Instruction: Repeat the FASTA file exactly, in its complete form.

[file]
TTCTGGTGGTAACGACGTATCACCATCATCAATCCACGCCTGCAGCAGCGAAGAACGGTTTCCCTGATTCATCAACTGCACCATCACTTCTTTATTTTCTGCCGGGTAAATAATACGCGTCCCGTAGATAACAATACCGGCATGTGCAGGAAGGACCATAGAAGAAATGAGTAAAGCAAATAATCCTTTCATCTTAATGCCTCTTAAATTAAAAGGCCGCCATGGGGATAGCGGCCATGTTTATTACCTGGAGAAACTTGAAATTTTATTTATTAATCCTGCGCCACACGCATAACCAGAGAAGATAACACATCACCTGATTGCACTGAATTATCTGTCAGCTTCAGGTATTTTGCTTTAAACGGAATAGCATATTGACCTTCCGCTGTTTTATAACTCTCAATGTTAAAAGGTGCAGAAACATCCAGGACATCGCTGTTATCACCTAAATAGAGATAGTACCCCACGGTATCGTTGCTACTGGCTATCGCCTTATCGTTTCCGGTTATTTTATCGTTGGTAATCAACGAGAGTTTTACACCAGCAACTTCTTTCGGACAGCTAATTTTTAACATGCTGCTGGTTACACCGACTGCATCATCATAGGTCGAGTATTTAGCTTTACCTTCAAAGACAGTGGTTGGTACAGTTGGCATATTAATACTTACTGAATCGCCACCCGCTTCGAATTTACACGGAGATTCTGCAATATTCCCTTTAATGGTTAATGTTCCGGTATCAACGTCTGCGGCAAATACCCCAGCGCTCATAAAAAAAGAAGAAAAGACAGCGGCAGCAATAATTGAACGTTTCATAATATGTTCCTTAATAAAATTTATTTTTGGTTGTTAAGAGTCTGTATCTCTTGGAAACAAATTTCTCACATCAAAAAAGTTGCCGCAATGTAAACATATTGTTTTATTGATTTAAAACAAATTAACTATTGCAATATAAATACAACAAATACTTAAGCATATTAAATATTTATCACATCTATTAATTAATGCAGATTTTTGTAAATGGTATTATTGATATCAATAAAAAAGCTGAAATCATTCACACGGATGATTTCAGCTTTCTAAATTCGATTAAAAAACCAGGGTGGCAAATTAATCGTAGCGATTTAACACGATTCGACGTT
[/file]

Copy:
TTCTGGTGGTAACGACGTATCACCATCATCAATCCACGCCTGCAGCAGCGAAGAACGGTTTCCCTGATTCATCAACTGCACCATCACTTCTTTATTTTCTGCCGGGTAAATAATACGCGTCCCGTAGATAACAATACCGGCATGTGCAGGAAGGACCATAGAAGAAATGAGTAAAGCAAATAATCCTTTCATCTTAATGCCTCTTAAATTAAAAGGCCGCCATGGGGATAGCGGCCATGTTTATTACCTGGAGAAACTTGAAATTTTATTTATTAATCCTGCGCCACACGCATAACCAGAGAAGATAACACATCACCTGATTGCACTGAATTATCTGTCAGCTTCAGGTATTTTGCTTTAAACGGAATAGCATATTGACCTTCCGCTGTTTTATAACTCTCAATGTTAAAAGGTGCAGAAACATCCAGGACATCGCTGTTATCACCTAAATAGAGATAGTACCCCACGGTATCGTTGCTACTGGCTATCGCCTTATCGTTTCCGGTTATTTTATCGTTGGTAATCAACGAGAGTTTTACACCAGCAACTTCTTTCGGACAGCTAATTTTTAACATGCTGCTGGTTACACCGACTGCATCATCATAGGTCGAGTATTTAGCTTTACCTTCAAAGACAGTGGTTGGTACAGTTGGCATATTAATACTTACTGAATCGCCACCCGCTTCGAATTTACACGGAGATTCTGCAATATTCCCTTTAATGGTTAATGTTCCGGTATCAACGTCTGCGGCAAATACCCCAGCGCTCATAAAAAAAGAAGAAAAGACAGCGGCAGCAATAATTGAACGTTTCATAATATGTTCCTTAATAAAATTTATTTTTGGTTGTTAAGAGTCTGTATCTCTTGGAAACAAATTTCTCACATCAAAAAAGTTGCCGCAATGTAAACATATTGTTTTATTGATTTAAAACAAATTAACTATTGCAATATAAATACAACAAATACTTAAGCATATTAAATATTTATCACATCTATTAATTAATGCAGATTTTTGTAAATGGTATTATTGATATCAATAAAAAAGCTGAAATCATTCACACGGATGATTTCAGCTTTCTAAATTCGATTAAAAAACCAGGGTGGCAAATTAATCGTAGCGATTTAACACGATTCGACGTT